In two hours my wife and I leave for the airport to fly to London and then from London we will fly to Moscow. Then after a few days in Moscow, we will fly to St. Petersburg.
We’ll see if I have any good stories/photos when I get back?
In the meantime, check out Zachary Schomburg’s June posts about his trip to Russia last year.
(via Adam Peterson)
I went through high school without having read One Day In The Life Of Ivan Denisovich. I read other common high school books, such as A Separate Piece, Catcher In The Rye, A Tale of Two Cities, and a few ones that strike me as odd for high school (Ridley Walker?), but never this one.
I finally read it in January, and I’ve just now got a chance to type some thoughts, which will be very brief, because I did not take notes as I read this one.
Like Night by Elie Wiesel and Survival in Auschwitz by Primo Levi, One Day In The Life tells in rather plain, unadorned language (as far as I can tell through the translation) of how a human copes under massive, institutional cruelty, though in this case Denisovich is ‘fictional.’ I’m assuming most of you are very familiar with this book, so I’m not going to really summarize it or anything: there’s the usual intense description of prison camp procedure, the remarking of odd traditions, the listing of ways one might die, etc. The main character must constantly position himself to survive the day. And what I found fascinating in these books is how the daily routine, the little microcosms of the camps, sometimes gave the prisoners respite. I’m thinking here of how Primo Levi’s background as a chemist helped him receive a work detail as an assistant in a laboratory, thus protecting him from the harsh winter.
May 12th, 2009 / 1:54 am
We by Yevgeny Zamyatin is the dystopian novel you’ve never read. Or maybe you have read it. I don’t know. I had not heard of it until I found it on a recommended reading list of Russian novels, and then a former student of mine learned of my planned trip to Russia and loaned me his copy.
What follows the jump is another post about my ongoing Russian lit reading experience. This post is in two parts: the first considers We‘s place in the world, which I thought I should share because the novel doesn’t seem all that popular or familiar to readers, though that was only my experience; the second part consists of a selection from the book and a quick revisit of Notes from the Underground.
April 27th, 2009 / 1:59 am
It’s very hard for me to separate these two books in my mind. Elements of each strike me for their similarity: the characters Prince Myshkin and Alyosha Karamazov, Nastasya Filippovna and Agrafena Svetlova, Parfion Rogozhin and Dimitri Karamazov, Gavrila Ivolgin and Ivan Karamazov; there is some sort of complicated love triangle between everyone; someone is murdered in a gruesome fashion (by knife and by pestle); and so on.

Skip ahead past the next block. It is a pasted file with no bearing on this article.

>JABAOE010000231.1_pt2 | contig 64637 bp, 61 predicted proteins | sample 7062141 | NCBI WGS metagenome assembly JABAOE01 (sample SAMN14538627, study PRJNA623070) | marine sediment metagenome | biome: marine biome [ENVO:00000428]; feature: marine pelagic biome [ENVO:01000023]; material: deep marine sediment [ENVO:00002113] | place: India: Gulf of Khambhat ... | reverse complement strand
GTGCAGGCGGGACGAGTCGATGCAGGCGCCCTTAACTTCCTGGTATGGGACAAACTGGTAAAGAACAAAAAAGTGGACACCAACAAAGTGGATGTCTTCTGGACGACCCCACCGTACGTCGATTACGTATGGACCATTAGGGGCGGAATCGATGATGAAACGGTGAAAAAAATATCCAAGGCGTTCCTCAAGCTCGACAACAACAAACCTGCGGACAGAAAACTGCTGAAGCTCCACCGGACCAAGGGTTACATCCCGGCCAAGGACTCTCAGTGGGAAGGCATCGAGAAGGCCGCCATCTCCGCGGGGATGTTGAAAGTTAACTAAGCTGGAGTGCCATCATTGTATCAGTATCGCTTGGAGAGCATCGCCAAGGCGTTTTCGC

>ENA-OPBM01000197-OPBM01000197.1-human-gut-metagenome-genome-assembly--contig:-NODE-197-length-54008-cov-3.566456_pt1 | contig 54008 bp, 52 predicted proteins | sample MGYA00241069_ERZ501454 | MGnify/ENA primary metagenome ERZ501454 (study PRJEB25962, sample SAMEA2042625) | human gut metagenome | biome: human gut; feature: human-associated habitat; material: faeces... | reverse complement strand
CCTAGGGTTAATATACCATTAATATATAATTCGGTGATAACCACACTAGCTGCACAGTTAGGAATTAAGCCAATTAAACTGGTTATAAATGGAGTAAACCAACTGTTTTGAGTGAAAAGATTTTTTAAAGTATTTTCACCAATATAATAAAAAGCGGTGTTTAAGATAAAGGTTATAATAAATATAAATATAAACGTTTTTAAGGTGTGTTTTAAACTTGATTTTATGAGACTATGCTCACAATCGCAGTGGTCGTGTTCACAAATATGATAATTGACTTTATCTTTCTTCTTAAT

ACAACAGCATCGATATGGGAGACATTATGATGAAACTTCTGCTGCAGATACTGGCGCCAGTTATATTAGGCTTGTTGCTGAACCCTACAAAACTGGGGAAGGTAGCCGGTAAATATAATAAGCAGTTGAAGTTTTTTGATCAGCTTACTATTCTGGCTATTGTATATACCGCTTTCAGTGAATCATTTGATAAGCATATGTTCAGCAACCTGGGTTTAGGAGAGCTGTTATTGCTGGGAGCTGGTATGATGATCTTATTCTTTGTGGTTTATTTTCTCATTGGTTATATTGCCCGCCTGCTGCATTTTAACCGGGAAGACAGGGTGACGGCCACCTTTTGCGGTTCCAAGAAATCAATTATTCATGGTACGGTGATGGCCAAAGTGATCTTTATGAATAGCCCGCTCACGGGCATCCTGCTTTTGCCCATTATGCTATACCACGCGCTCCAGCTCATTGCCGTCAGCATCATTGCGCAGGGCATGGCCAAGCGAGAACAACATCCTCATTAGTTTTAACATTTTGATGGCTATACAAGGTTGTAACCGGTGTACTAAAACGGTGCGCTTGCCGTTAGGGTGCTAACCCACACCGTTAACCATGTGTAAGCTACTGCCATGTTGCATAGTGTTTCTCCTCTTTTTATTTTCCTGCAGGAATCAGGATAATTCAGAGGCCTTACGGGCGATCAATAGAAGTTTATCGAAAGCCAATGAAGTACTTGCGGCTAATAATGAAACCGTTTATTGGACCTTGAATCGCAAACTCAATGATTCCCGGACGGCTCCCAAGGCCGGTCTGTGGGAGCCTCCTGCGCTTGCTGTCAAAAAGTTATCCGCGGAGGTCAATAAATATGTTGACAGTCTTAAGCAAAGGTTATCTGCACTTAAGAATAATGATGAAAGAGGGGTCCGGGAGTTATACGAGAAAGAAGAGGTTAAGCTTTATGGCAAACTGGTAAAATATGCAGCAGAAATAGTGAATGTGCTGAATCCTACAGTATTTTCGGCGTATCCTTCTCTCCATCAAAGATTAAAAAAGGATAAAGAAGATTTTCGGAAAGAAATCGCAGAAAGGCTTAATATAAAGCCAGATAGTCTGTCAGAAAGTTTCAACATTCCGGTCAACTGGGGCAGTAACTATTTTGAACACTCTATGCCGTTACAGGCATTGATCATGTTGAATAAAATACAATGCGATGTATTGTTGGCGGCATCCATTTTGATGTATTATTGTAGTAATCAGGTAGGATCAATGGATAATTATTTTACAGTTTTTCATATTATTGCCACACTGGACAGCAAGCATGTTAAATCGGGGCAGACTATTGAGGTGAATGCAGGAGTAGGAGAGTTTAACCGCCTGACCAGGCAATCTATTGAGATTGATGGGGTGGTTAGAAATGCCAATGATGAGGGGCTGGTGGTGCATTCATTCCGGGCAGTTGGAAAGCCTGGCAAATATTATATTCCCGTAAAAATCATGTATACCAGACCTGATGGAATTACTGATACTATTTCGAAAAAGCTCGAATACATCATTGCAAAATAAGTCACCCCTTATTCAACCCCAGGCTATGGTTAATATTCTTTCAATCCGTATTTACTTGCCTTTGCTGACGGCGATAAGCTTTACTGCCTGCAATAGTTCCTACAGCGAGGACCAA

The heft of these books encourages me to take them on long journeys, so that I may always have words to read. I want to wear them on my feet and grow two inches taller, because I am only 5’6″ and I read a study somewhere that taller people tend to make more $ in the business world. I want to hollow out these books and store smaller books inside of them and even smaller books inside of those books. These are the kinds of books that make me wish I could escape from writing stories that involve two people saying stupid things about sperm whales to each other. These are the kinds of books that make me miss good storytelling.
April 21st, 2009 / 8:29 pm
As you may already know, this summer I’ll be traveling to Russia for a week. Because of that trip, I decided to read as much Russian literature as I could. I even blogged about my plans over at Conversational Reading. But so far, I haven’t read much; it’s taken me longer than I expected just to get through Dostoyevsky’s Notes from the Underground, The Idiot, and The Brothers Karamazov. What follows are some brief thoughts (perhaps too personal?) about Notes; look out for more posts on the next few books. Read on if you’re interested.
April 17th, 2009 / 1:40 am
Here is an excerpt from Memoirs of Peasant Tolstoyans In Soviet Russia (Indiana University Press):
In our village of Burdino there were fistfights three times a year- in December and January, on Shrove Tuesday in February, and at Easter, in April. The village was divided in half, and on Shrove Tuesday village fought village–Burdino and Terbuny. I also took part in those fights. Our priests said that fistfights were not bad: men got training from them and would be bolder and more active in war. The fights began with boys, then with teenagers, then grown men, and after that even bearded old men. Once the old men gathered close together like a wall and pushed me up against one of the strongest old men from the other side. I knocked him down, and from that time on they considered me a strong man. They said, “How he knocked over that big granddad!” It was the rule that you should never beat a man who was lying down, whether he was knocked down or whether he fell by himself, but sometimes they would agree to hold the very strongest men up by the armpits, and other strong men would not let them fall down and would keep beating them. Sometimes the outcome was fatal. Once a wealthy shopkeeper offered two buckets of vodka to the side that won. No fewer than three thousand men got together for the brawl. Our village won that time.